In order to salvage German scientific research and the specialized knowledge and experience gained from it, the German Scientific Research Aid Council was formed in 1920. The Council's task was to put public and private funds to their best possible use to this end. In 1924, Vienna-born oceanography professor Alfred Merz asserted that the ocean offered an open door of opportunity for exploration and suggested a well-planned voyage invited solutions to important problems of the deep. The president of the Council recognized an extraordinary opportunity and things rapidly moved forward.
The survey vessel Meteor (with a specially trained crew) was chosen as the expedition ship, and the expanse of the South Atlantic Ocean was her target in April 1925. A strenuous around the clock program of scientific measurements was undertaken: water temperatures, depths, atmospheric observations and collecting water samples and marine life.
Crisscrossed from the northern tropics to Antarctica, the South Atlantic was treated to the Meteor's early sonar, which conducted thousands of soundings to complete the first detailed survey of an entire ocean. A notable discovery during this survey was the extension of the Mid-Atlantic Ridge around the Cape of Good Hope toward the Indian Ocean.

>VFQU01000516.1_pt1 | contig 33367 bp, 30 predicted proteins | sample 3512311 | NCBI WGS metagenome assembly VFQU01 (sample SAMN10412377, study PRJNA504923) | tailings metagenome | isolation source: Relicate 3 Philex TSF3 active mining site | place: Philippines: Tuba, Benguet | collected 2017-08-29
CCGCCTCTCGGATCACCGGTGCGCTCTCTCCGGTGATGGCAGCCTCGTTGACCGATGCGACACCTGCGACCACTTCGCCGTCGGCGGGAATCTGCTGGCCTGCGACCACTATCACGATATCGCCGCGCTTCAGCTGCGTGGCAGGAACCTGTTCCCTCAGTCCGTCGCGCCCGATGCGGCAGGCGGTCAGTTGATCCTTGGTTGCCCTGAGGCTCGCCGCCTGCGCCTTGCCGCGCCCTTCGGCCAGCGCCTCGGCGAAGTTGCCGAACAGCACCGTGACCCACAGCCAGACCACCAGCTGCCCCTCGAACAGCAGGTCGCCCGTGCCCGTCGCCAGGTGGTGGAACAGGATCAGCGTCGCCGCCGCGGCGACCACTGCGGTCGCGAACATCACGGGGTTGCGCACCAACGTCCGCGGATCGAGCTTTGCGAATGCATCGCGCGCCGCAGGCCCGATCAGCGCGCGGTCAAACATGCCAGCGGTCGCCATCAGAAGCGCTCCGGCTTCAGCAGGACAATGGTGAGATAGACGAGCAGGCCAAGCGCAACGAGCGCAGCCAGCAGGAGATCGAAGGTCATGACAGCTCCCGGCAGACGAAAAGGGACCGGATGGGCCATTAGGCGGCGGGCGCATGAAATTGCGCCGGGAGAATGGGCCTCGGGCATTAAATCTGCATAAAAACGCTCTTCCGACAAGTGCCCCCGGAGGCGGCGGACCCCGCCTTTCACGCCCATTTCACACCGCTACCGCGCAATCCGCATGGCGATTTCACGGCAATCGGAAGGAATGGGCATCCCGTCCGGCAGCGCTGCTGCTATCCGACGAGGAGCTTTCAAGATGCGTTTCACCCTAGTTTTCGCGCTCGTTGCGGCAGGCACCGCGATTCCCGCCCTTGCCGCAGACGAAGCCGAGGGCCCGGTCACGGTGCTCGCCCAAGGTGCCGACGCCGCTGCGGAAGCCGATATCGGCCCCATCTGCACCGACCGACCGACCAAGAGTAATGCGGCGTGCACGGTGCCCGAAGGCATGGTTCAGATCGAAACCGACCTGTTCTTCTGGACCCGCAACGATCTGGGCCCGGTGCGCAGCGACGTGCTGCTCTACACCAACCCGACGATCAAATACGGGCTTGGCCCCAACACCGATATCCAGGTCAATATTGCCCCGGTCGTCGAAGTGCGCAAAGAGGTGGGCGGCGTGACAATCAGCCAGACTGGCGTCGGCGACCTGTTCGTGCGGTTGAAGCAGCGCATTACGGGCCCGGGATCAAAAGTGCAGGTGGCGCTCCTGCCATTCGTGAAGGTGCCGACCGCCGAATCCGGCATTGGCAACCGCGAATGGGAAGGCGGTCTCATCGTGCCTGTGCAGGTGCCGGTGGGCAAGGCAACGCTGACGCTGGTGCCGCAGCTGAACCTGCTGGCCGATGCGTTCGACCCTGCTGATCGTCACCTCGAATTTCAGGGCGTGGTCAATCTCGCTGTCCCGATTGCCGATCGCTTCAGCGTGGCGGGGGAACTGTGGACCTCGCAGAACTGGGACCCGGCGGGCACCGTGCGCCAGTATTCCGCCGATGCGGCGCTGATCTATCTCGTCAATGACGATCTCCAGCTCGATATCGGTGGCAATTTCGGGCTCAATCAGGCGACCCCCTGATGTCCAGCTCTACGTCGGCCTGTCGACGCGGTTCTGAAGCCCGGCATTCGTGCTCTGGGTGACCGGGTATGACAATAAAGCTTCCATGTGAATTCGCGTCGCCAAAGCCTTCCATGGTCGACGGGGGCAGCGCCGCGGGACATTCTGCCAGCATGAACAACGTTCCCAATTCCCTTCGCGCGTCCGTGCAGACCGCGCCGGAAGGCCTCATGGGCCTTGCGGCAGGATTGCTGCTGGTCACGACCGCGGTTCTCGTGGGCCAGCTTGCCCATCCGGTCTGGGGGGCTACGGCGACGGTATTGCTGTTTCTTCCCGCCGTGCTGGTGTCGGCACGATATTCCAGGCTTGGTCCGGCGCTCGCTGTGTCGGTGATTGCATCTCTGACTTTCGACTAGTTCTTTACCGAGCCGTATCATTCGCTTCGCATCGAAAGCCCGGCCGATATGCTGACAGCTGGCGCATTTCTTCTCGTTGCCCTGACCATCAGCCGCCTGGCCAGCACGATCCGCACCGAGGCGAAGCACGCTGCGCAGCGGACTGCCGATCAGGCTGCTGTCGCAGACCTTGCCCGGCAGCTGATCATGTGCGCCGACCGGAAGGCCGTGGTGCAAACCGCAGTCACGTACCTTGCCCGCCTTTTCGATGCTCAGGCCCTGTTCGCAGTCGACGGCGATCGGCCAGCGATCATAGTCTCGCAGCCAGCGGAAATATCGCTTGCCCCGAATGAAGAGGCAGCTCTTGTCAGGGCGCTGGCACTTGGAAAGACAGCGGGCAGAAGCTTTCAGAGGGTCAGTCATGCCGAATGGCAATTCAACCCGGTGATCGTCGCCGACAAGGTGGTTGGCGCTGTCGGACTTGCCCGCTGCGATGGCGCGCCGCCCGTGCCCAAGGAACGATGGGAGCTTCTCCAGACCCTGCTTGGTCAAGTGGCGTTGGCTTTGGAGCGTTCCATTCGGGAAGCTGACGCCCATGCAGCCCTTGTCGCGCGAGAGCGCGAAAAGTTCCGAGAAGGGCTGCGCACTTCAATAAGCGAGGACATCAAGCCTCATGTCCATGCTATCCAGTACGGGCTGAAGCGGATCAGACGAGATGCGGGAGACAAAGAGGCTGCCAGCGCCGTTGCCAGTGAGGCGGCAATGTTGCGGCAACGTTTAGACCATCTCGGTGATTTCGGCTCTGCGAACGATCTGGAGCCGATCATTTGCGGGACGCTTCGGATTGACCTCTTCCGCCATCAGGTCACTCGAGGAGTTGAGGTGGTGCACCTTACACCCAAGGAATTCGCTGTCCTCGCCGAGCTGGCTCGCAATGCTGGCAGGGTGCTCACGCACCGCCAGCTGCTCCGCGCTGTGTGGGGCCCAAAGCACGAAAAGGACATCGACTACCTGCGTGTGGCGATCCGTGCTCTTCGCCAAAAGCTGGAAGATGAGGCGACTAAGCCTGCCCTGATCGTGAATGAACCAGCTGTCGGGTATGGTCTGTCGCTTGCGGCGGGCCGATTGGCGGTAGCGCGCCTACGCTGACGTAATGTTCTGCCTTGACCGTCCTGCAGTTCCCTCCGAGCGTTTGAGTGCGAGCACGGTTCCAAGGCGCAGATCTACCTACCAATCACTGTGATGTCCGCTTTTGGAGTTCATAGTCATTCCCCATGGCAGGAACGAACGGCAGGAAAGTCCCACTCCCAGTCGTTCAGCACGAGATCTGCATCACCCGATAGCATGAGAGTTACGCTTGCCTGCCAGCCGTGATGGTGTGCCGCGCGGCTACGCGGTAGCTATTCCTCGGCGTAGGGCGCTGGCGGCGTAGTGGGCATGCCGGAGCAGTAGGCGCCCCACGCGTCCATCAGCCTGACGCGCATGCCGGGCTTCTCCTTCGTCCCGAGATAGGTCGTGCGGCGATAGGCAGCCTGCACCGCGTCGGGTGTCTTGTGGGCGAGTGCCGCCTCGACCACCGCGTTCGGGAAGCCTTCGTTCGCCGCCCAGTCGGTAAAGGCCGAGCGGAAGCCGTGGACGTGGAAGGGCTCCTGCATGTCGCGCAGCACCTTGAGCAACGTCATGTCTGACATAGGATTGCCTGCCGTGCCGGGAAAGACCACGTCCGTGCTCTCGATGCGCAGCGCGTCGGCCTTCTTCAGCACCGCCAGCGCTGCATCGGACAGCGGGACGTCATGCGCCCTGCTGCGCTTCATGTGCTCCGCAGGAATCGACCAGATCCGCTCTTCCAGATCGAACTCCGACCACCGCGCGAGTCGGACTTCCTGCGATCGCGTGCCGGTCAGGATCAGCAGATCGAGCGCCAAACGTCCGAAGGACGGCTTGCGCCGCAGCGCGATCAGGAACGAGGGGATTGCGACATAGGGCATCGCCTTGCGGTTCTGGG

When the Meteor returned to Germany in May 1927, she had spent 512 at sea, sailed over 67,500 nautical miles, established 310 observation points, made 67,000 depth soundings and released over 800 observation balloons. It was a victory in peace for science and for Germany.
Glenn M. Stein, FRGS
Into the Unknown: The Story of Exploration (The National Geographic Society, Washington, DC; 1987)
The Meteor Expedition: Scientific Results of the German Atlantic Expedition, 1925-1927, by F. Spiess (English Translation Edited by William J. Emery) (Amerind Publishing Co. Pvt. Ltd., New Delhi; 1985)
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Saturday, 09 June 2007 04:33
A Victory in Peace: The German Atlantic Expedition 1925-27Written by Glenn Stein
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